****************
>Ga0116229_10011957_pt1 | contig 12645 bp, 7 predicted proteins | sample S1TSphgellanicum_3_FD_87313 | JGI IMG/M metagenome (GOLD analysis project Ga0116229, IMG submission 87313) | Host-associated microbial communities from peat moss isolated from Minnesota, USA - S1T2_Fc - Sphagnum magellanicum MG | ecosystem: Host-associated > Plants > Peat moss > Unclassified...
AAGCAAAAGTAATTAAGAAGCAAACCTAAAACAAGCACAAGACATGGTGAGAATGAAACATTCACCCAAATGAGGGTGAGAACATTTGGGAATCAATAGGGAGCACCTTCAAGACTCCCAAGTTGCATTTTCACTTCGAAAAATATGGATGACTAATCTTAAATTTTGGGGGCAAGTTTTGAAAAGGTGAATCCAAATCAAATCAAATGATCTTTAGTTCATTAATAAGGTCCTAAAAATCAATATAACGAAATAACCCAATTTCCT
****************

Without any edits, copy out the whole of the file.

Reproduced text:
>Ga0116229_10011957_pt1 | contig 12645 bp, 7 predicted proteins | sample S1TSphgellanicum_3_FD_87313 | JGI IMG/M metagenome (GOLD analysis project Ga0116229, IMG submission 87313) | Host-associated microbial communities from peat moss isolated from Minnesota, USA - S1T2_Fc - Sphagnum magellanicum MG | ecosystem: Host-associated > Plants > Peat moss > Unclassified...
AAGCAAAAGTAATTAAGAAGCAAACCTAAAACAAGCACAAGACATGGTGAGAATGAAACATTCACCCAAATGAGGGTGAGAACATTTGGGAATCAATAGGGAGCACCTTCAAGACTCCCAAGTTGCATTTTCACTTCGAAAAATATGGATGACTAATCTTAAATTTTGGGGGCAAGTTTTGAAAAGGTGAATCCAAATCAAATCAAATGATCTTTAGTTCATTAATAAGGTCCTAAAAATCAATATAACGAAATAACCCAATTTCCT